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Breaking the impasse on infrastructure funding

Updated: Jun 5, 2020


D&A Senior Advisor Joe Tyler recently moderated a session at the American Council of Engineering Companies’ annual convention.

Recently, The American Council of Engineering Companies asked me to moderate a discussion at its annual convention entitled “Federal Markets Session: USACE (Civilian) and Others – Priorities and Funding.”

Our two panelists were Eric Halpin, Special Assistant for Dam and Levee Safety at the Army Corps of Engineers and David Palumbo, Deputy Commissioner for Operations at the U.S. Bureau of Reclamation. Our discussion was both spirited and deeply instructional.  It was a privilege to be on the dais with these two remarkable public servants.

The bottom line from our discussion is that the U.S. is simply not investing sufficiently to meet its infrastructure needs.  An effective manner to gain interest for providing funding is to link economic impacts to infrastructure failure.  For example, placing a load limit on bridges due to structural deficiencies adversely impacts the quantity of local economy deliveries thereby increasing owners delivery and operation costs.

Halpin and Palumbo both emphasized that their agencies’ experience shows it is essential to be transparent in addressing public safety issues in the context of the economic impacts of inadequate investment as in the above example of alleviating pressure on owner/constituent operating costs.  Earlier in the program, former heads of the Departments of Transportation in Florida, Pennsylvania and Washington State expressed similar views.  In my opinion, it is always effective to be transparent and place funding needs in a simplistic cost–benefit perspective that allows funding entities to understand the investment’s positive economic impact.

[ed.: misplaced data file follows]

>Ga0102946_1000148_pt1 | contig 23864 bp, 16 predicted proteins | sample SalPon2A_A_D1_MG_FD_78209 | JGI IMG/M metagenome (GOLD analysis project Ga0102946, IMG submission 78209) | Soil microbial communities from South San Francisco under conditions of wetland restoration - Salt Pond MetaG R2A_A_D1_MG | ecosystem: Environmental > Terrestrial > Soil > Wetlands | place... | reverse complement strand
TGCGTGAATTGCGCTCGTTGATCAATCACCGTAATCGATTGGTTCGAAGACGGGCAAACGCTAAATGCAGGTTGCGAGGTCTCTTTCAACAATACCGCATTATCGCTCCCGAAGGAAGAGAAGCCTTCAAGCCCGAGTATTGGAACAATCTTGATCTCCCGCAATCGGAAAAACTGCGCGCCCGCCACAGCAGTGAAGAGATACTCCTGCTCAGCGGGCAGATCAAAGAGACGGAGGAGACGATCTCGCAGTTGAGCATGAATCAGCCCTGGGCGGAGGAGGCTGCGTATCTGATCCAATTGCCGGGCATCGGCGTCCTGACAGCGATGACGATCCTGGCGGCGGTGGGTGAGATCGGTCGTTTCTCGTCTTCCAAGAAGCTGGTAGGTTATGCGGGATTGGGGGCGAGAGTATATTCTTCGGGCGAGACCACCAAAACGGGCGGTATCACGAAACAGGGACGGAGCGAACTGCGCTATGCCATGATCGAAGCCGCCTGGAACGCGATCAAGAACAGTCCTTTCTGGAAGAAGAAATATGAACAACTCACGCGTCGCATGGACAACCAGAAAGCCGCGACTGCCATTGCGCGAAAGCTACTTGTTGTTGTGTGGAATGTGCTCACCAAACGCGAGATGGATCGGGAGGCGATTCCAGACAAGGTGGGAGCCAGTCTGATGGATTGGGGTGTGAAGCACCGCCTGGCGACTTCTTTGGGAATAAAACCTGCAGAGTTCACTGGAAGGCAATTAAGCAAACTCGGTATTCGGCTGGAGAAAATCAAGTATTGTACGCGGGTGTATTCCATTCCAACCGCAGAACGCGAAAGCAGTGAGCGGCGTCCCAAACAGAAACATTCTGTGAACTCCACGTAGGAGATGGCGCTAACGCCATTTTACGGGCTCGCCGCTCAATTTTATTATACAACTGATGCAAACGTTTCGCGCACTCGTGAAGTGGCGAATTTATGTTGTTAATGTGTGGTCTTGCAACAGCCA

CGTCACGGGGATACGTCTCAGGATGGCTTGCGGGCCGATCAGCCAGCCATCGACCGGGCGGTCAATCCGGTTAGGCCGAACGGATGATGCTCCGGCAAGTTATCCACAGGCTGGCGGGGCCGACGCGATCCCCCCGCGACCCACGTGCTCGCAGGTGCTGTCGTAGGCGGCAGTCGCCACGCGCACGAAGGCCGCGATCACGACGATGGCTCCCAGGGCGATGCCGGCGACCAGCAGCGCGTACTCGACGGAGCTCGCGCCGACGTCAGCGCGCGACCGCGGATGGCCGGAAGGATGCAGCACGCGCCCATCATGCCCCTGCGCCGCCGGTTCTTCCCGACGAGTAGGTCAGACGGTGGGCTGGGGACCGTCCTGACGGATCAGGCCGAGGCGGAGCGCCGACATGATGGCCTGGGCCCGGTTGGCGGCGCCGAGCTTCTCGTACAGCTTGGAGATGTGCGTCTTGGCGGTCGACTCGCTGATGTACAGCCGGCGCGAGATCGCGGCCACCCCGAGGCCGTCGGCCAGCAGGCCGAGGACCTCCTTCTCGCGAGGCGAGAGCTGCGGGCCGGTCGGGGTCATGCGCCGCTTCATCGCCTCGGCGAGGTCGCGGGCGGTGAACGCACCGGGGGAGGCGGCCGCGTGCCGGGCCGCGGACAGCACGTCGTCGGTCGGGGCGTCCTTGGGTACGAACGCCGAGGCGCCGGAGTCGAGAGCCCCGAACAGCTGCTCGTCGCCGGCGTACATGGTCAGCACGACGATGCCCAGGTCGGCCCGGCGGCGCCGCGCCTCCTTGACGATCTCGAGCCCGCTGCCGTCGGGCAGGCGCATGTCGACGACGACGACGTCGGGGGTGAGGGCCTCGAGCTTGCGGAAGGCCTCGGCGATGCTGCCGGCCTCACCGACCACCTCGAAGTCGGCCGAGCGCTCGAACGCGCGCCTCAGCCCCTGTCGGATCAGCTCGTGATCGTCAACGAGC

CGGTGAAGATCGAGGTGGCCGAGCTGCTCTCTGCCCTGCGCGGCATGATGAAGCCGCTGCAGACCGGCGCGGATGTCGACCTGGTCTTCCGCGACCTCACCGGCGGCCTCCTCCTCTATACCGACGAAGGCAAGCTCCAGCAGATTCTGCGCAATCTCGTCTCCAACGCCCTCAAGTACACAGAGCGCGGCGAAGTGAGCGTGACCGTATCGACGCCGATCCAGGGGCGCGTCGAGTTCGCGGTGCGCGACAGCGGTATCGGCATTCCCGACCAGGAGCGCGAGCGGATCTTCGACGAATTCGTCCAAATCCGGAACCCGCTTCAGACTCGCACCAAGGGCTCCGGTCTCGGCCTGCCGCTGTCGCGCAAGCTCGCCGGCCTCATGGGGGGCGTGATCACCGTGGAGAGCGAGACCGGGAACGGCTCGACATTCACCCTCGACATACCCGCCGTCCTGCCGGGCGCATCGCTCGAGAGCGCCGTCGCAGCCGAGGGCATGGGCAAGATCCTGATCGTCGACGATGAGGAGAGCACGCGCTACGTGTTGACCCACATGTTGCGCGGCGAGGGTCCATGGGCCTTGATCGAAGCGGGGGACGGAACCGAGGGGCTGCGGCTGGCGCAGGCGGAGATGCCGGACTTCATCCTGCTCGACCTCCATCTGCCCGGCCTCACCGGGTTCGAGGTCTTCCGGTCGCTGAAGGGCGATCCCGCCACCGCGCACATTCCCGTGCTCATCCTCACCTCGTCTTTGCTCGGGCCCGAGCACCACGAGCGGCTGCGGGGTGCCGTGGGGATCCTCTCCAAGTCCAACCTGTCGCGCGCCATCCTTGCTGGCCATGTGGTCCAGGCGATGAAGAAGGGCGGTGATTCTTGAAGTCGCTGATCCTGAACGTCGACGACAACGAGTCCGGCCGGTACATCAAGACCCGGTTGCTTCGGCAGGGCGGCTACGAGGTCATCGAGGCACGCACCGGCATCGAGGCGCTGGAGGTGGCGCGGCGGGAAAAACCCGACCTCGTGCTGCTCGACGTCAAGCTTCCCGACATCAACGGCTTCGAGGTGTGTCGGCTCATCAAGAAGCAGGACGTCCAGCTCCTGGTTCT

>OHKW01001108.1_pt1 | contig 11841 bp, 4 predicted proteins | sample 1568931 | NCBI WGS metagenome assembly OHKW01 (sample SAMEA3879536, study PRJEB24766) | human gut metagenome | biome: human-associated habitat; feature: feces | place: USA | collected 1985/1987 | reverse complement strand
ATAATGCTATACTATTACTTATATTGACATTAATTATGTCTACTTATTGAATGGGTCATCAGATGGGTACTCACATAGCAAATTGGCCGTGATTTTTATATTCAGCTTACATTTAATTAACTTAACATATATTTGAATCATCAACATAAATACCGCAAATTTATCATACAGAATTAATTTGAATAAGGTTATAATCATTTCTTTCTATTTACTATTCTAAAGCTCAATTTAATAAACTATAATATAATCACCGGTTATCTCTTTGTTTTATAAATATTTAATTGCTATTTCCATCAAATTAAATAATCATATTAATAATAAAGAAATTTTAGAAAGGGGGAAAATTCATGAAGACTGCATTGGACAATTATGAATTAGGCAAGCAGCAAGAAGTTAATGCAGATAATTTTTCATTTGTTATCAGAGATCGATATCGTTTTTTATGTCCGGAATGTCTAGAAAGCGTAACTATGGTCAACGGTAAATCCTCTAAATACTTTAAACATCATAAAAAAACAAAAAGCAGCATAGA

A second area of agreement involved the lack of technical expertise serving both government and private industry. Agencies, including State DOTs, are utilizing more external engineering support and are finding industry lacking in capacity and technical expertise to augment agency needs.  In my opinion, STEM education is essential in meeting this national deficiency in technical expertise.  As the nation’s infrastructure continues to deteriorate, more and more technical experts will be necessary to develop innovative solutions to these needs.

ACEC has a deservedly excellent reputation in the engineering community and its 2016 convention attracted industry leaders from both government and private sector.

One of the most important tasks for the industry this year is to better educate those making funding decisions affecting our infrastructure so that they better understand the linkage between lack of funding and economic harm. This, along with improved technical expertise, is severely needed.

Joe Tyler Senior Advisor

A member of the Dawson team since 2014, Joe was Deputy and Director, Military Programs for the Army Corps of Engineers. He was the highest-ranking civilian (SES-2) in the USACE Military Mission Area and led reforms that improved quality and productivity.


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